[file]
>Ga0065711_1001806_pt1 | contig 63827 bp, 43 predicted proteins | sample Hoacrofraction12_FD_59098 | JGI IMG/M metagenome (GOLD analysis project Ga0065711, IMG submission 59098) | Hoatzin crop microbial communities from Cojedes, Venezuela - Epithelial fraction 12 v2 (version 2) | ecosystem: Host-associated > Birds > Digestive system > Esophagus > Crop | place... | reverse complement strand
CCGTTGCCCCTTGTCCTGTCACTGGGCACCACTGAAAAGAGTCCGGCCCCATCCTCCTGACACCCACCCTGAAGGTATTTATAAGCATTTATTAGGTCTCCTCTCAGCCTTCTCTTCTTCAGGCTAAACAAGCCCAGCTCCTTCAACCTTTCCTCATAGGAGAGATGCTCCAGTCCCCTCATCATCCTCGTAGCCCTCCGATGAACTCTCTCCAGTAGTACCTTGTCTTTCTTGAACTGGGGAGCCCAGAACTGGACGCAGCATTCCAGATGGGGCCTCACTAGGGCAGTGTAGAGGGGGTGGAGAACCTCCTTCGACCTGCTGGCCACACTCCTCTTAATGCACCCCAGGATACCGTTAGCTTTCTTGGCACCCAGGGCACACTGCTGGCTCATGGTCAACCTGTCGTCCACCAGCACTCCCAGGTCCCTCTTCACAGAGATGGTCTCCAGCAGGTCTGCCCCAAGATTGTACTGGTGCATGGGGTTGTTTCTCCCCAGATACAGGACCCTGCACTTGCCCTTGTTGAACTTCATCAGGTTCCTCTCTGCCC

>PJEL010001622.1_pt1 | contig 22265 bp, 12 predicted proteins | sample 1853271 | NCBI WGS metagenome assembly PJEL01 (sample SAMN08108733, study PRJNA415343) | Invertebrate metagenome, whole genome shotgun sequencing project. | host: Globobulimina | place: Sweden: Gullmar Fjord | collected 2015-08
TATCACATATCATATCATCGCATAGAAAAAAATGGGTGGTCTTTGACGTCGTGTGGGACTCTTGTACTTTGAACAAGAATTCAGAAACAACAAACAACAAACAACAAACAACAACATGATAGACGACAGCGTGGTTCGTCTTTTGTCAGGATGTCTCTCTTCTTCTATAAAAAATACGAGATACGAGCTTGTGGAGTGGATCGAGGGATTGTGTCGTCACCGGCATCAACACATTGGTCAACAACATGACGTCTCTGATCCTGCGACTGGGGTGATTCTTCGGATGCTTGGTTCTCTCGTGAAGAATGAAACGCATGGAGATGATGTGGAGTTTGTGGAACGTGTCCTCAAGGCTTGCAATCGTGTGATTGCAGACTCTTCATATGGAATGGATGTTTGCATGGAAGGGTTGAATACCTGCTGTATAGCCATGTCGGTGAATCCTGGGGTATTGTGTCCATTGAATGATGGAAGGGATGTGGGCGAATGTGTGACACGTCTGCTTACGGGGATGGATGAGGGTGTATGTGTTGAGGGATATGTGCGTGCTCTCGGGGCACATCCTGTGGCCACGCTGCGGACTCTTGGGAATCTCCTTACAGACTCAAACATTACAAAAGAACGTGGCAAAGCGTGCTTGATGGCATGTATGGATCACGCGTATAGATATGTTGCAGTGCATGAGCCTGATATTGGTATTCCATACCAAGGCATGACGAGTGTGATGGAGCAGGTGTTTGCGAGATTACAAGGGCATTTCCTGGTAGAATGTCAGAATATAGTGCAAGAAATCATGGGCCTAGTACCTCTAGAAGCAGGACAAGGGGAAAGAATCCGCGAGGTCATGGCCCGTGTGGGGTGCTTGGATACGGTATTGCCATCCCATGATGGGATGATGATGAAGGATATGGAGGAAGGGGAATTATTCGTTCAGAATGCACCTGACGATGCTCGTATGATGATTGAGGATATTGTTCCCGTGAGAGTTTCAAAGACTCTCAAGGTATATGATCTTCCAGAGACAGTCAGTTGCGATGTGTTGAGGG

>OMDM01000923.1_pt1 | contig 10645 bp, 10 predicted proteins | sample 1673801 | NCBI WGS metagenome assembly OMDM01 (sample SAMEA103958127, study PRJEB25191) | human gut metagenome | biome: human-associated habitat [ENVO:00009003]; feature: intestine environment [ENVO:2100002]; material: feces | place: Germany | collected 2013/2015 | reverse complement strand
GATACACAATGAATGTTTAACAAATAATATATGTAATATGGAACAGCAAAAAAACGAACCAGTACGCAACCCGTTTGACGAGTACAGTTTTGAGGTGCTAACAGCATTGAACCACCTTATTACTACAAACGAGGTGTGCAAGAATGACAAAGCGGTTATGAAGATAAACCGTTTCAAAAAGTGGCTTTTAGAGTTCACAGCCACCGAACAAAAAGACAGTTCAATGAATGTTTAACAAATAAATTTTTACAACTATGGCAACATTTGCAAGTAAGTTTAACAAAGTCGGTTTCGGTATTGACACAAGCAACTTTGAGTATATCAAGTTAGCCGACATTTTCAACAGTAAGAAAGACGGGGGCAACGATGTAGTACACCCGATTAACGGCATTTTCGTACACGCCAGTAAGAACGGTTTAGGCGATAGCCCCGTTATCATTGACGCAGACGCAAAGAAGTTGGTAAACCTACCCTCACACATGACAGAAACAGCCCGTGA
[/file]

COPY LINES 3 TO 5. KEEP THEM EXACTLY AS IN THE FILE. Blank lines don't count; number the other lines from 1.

>PJEL010001622.1_pt1 | contig 22265 bp, 12 predicted proteins | sample 1853271 | NCBI WGS metagenome assembly PJEL01 (sample SAMN08108733, study PRJNA415343) | Invertebrate metagenome, whole genome shotgun sequencing project. | host: Globobulimina | place: Sweden: Gullmar Fjord | collected 2015-08
TATCACATATCATATCATCGCATAGAAAAAAATGGGTGGTCTTTGACGTCGTGTGGGACTCTTGTACTTTGAACAAGAATTCAGAAACAACAAACAACAAACAACAAACAACAACATGATAGACGACAGCGTGGTTCGTCTTTTGTCAGGATGTCTCTCTTCTTCTATAAAAAATACGAGATACGAGCTTGTGGAGTGGATCGAGGGATTGTGTCGTCACCGGCATCAACACATTGGTCAACAACATGACGTCTCTGATCCTGCGACTGGGGTGATTCTTCGGATGCTTGGTTCTCTCGTGAAGAATGAAACGCATGGAGATGATGTGGAGTTTGTGGAACGTGTCCTCAAGGCTTGCAATCGTGTGATTGCAGACTCTTCATATGGAATGGATGTTTGCATGGAAGGGTTGAATACCTGCTGTATAGCCATGTCGGTGAATCCTGGGGTATTGTGTCCATTGAATGATGGAAGGGATGTGGGCGAATGTGTGACACGTCTGCTTACGGGGATGGATGAGGGTGTATGTGTTGAGGGATATGTGCGTGCTCTCGGGGCACATCCTGTGGCCACGCTGCGGACTCTTGGGAATCTCCTTACAGACTCAAACATTACAAAAGAACGTGGCAAAGCGTGCTTGATGGCATGTATGGATCACGCGTATAGATATGTTGCAGTGCATGAGCCTGATATTGGTATTCCATACCAAGGCATGACGAGTGTGATGGAGCAGGTGTTTGCGAGATTACAAGGGCATTTCCTGGTAGAATGTCAGAATATAGTGCAAGAAATCATGGGCCTAGTACCTCTAGAAGCAGGACAAGGGGAAAGAATCCGCGAGGTCATGGCCCGTGTGGGGTGCTTGGATACGGTATTGCCATCCCATGATGGGATGATGATGAAGGATATGGAGGAAGGGGAATTATTCGTTCAGAATGCACCTGACGATGCTCGTATGATGATTGAGGATATTGTTCCCGTGAGAGTTTCAAAGACTCTCAAGGTATATGATCTTCCAGAGACAGTCAGTTGCGATGTGTTGAGGG

>OMDM01000923.1_pt1 | contig 10645 bp, 10 predicted proteins | sample 1673801 | NCBI WGS metagenome assembly OMDM01 (sample SAMEA103958127, study PRJEB25191) | human gut metagenome | biome: human-associated habitat [ENVO:00009003]; feature: intestine environment [ENVO:2100002]; material: feces | place: Germany | collected 2013/2015 | reverse complement strand